90100 - Greek Language and Literature in the Byzantine Age

Course Unit Page


This teaching activity contributes to the achievement of the Sustainable Development Goals of the UN 2030 Agenda.

Quality education Gender equality

Academic Year 2021/2022

Learning outcomes

The course aims at providing students with basic linguistic and philological notions, familiarity with fundamental reference tools, and the method to deal with the reading of Greek writings of the 4th-15th centuries. At the end of the course, students will be familiar with the role played by Byzantium in the history of European culture, the main Byzantine texts that have shaped the civilisation of the Orthodox Christian East, and will be aware of the reciprocal literary influences that characterised Byzantine, Arabic, Latin and Slavic civilisations in the Middle Ages. They will also be able to read and understand literary, epigraphic and documentary texts in their original language with the help of modern lexicons and translations.

Course contents

The course will be divided into two parts: A) general; B) monographic, of 30 hours each.


A) The general part will consist of an introduction to the most representative authors, works and trends of Byzantine literature. It will also provide essential notions concerning the grammar, morphology, syntax, and phonetics of the Greek language between the 4th and 15th centuries.


B) The monographic part will be devoted to the following topic: The Deeds of Digenìs. Epic, war and love on the literary frontier between Byzantium and Islam.


In the 12th century, an anonymous author wrote one of the earliest examples of a literary composition in vernacular Greek, probably incorporating folk songs from previous ages. The work has been handed down to us in several editions, of which the most complete is that of Grottaferrata (ms. Z. α. XLIV). It narrates the exploits of an extraordinary warrior born of a Muslim father ― the Emir of Edessa ― and a Christian mother, and for this reason called Digenìs (generated by a 'double lineage'). Against the backdrop of the struggle between Christians and Muslims along the Cappadocian border, the poem offers a series of original insights into the values, mentality and ideals of a militarised society accustomed to life on the frontier. The elements that make up its culture ― heroism, bellicosity, courage, love, vitalism ― are in fact quite different from the aristocratic ethos disseminated by Constantinopolitan literary models. The analysis will focus above all on the second section of the poem, which tells of Digenìs' education and his exploits.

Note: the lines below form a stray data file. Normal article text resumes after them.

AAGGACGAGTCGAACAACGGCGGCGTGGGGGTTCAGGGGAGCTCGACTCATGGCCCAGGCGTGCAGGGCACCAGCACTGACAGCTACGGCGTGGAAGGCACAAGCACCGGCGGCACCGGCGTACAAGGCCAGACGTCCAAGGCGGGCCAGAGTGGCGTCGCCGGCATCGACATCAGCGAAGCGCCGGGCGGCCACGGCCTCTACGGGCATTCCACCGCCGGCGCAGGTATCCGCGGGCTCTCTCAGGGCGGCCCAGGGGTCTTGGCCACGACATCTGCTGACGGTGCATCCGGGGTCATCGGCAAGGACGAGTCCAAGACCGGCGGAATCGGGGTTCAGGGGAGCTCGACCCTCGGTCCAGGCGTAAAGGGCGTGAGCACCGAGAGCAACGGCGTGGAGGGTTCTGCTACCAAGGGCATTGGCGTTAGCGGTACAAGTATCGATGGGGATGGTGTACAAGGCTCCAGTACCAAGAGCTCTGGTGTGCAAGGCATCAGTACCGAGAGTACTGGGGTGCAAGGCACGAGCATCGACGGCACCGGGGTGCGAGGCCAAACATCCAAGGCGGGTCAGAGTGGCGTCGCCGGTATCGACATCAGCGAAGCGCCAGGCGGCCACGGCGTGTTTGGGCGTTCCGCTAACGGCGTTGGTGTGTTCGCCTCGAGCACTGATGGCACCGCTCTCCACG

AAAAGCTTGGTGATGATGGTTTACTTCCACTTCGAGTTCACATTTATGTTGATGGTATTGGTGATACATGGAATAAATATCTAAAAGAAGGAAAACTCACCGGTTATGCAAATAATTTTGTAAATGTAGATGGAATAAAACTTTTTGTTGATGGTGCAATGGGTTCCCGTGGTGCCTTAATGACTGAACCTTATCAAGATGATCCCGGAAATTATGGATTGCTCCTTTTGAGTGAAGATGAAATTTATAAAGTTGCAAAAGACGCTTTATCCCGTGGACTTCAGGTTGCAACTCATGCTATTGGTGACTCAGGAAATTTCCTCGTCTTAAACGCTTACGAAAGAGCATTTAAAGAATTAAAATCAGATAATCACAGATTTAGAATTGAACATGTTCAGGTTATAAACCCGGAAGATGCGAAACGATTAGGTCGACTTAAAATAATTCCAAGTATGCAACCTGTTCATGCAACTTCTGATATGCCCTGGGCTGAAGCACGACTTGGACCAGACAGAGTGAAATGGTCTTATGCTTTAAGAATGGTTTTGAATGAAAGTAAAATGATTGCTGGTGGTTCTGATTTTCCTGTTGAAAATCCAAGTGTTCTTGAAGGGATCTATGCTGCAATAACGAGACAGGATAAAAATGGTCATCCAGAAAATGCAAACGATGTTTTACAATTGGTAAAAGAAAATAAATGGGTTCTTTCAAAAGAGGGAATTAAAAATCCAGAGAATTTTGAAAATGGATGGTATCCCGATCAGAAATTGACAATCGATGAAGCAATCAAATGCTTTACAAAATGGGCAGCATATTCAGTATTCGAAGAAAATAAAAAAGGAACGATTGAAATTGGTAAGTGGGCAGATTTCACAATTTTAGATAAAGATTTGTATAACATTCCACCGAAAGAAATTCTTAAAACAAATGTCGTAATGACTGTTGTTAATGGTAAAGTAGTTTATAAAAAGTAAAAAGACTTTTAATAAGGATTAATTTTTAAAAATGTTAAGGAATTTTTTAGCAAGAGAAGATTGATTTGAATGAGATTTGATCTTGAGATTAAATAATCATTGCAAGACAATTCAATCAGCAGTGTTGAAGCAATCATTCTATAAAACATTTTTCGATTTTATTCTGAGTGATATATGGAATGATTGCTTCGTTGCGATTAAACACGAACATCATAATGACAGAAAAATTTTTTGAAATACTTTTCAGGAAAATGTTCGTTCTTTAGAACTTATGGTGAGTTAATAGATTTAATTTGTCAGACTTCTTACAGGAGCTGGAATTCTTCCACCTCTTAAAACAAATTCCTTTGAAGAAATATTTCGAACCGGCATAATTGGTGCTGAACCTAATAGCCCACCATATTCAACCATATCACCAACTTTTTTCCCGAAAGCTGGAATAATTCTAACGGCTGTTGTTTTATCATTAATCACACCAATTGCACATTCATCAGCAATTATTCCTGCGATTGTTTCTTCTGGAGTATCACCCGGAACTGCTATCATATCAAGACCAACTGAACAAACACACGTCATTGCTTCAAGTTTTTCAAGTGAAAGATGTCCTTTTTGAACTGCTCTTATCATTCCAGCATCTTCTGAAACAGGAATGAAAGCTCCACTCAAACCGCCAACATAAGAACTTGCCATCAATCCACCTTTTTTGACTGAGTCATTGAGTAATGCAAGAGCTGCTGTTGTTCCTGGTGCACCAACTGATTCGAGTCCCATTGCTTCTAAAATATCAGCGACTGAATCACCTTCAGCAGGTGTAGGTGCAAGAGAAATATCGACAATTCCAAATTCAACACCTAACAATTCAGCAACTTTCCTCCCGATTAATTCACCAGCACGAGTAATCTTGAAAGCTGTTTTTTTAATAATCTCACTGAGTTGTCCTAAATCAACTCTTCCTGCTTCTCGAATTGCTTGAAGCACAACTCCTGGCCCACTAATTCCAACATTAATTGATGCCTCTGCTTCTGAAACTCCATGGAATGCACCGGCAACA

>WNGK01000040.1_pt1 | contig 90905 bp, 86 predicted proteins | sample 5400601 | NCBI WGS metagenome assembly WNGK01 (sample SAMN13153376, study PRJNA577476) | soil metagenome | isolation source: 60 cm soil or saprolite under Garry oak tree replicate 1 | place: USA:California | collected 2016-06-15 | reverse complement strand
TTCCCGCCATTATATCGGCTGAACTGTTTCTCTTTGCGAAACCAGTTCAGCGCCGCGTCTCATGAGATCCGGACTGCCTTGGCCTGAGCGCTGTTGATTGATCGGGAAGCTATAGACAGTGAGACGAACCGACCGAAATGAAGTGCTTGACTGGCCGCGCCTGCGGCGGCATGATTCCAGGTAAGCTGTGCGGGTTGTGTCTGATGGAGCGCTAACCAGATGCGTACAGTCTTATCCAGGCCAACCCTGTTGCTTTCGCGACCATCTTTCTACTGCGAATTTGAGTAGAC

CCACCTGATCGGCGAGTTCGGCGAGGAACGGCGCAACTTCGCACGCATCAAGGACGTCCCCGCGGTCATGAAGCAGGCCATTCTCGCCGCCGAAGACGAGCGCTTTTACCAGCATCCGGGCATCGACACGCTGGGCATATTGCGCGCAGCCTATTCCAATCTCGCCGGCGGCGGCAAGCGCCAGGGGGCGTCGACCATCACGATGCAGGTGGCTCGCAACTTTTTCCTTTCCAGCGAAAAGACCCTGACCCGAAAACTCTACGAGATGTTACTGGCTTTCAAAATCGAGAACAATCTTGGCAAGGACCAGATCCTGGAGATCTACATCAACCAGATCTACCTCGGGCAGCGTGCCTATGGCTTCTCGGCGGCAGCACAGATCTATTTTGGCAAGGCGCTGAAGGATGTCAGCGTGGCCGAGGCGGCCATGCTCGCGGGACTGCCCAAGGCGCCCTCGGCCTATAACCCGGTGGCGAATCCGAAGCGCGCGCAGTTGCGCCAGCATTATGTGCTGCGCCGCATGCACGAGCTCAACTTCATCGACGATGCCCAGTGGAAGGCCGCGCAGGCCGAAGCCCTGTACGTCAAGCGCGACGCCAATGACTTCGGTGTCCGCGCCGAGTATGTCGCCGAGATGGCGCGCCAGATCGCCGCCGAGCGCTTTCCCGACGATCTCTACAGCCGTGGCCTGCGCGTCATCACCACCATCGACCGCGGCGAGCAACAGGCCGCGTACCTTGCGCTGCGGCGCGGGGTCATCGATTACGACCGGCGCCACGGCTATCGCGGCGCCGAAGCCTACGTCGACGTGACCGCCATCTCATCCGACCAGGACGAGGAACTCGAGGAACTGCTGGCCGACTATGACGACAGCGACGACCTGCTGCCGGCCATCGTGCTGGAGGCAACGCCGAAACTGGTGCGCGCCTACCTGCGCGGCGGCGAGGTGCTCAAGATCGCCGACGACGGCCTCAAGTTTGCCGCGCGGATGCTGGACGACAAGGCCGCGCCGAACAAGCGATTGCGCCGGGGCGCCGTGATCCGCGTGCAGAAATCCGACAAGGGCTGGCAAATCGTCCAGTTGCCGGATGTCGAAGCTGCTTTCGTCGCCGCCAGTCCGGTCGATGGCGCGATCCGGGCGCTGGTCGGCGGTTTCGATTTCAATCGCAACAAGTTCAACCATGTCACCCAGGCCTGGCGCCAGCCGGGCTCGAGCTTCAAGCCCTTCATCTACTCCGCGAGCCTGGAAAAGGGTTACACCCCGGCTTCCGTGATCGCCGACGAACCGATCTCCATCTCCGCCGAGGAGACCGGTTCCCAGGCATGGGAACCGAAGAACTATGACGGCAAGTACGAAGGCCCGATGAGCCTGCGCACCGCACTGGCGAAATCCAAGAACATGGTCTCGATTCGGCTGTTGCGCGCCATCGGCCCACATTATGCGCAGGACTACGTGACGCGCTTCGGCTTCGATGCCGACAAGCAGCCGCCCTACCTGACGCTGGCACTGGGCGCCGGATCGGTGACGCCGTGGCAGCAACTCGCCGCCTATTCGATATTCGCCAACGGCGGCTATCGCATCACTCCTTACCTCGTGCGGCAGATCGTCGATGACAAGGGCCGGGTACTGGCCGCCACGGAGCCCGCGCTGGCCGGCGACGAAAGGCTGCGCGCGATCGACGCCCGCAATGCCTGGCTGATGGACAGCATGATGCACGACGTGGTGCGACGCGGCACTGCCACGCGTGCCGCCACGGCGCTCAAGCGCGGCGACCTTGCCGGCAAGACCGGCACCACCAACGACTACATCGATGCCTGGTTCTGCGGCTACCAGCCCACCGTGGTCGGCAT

Part A) general

The following essays are required for this part:

― F. Dölger, “La letteratura bizantina”, in J. M. Hussey (a cura), L’impero bizantino, edizione italiana a cura di A. Merola (Storia del mondo medievale, 3/1 = The Cambridge Medieval History, vol. IV, The Byzantine Empire), trad. it. Milano 1978 (ed. orig. 1966), 207-264.

― A. Rollo, “ ‘Greco medievale’ e ‘greco bizantino’ “, in AION. Annali del Dipartimento di Studi del Mondo Classico e del Mediterraneo Antico. Sezione linguistica” 30 (2008), 429-473.


Part B) monographic

The work will be read and commented in the following edition (which has an Italian translation):

 ― Digenis Akritas, poema epico bizantino, edited by P. Odorico, Florence 1995.


The reading of the following essays is required:

― A. Pertusi, "Tra storia e leggenda: akritai a ghâzi sulla frontiera orientale di Bisanzio", in Actes du XIVe Congrès International des Etudes Byzantines, Bucarest 1974, 232-283.

― N. Oikonomides, "L' épopée de Digénis et la frontière orientale de Byzance au Xe et XIe siècles", in Travaux et Mémoires 7 (1979), 375-397.

― R. Beaton, "Was Digenies Akrites an Oral Poem?", in Byzantine and Modern Greek Studies 7 (1981), 7-27.

― R. Beaton, D. Ricks (eds), Digenes Akrites. New Approaches to Byzantine Heroic Poetry, Aldershot 1993 (solo gli articoli di R. Beaton e A. Bryer).


N.B. Non-attending students are required to read:

S. Impellizzeri, La letteratura bizantina. Da Costantino a Fozio, Florence 1975.

Teaching methods


The first part of the course is organised as an 'ex-cathedra' lecture; the second, concerning the monographic part, in seminar mode. In both parts, the lecturer will read, translate and comment, together with the students, passages from Greek sources. Students who do not know Greek may participate in the discussion based on the translations. Attendance at the course is highly recommended.

P.S. Foreign students wishing to attend the course must have a knowledge of Italian of at least level B 2.

Assessment methods

Passing the examination requires an oral test of knowledge.

This consists of an assessment of the knowledge of part A) and a discussion of the content of part B) of the course.

The final mark of the examination is determined by the following scores: 15/30 for the general part A) of the course; 15/30 for the monographic part B) of the course.

Teaching tools

 — Translation of sources.

— Distribution of photocopies.

— Power-point presentations.

— Introduction to the use of lexicons (printed and online) and bibliographic research.

Office hours

See the website of Salvatore Cosentino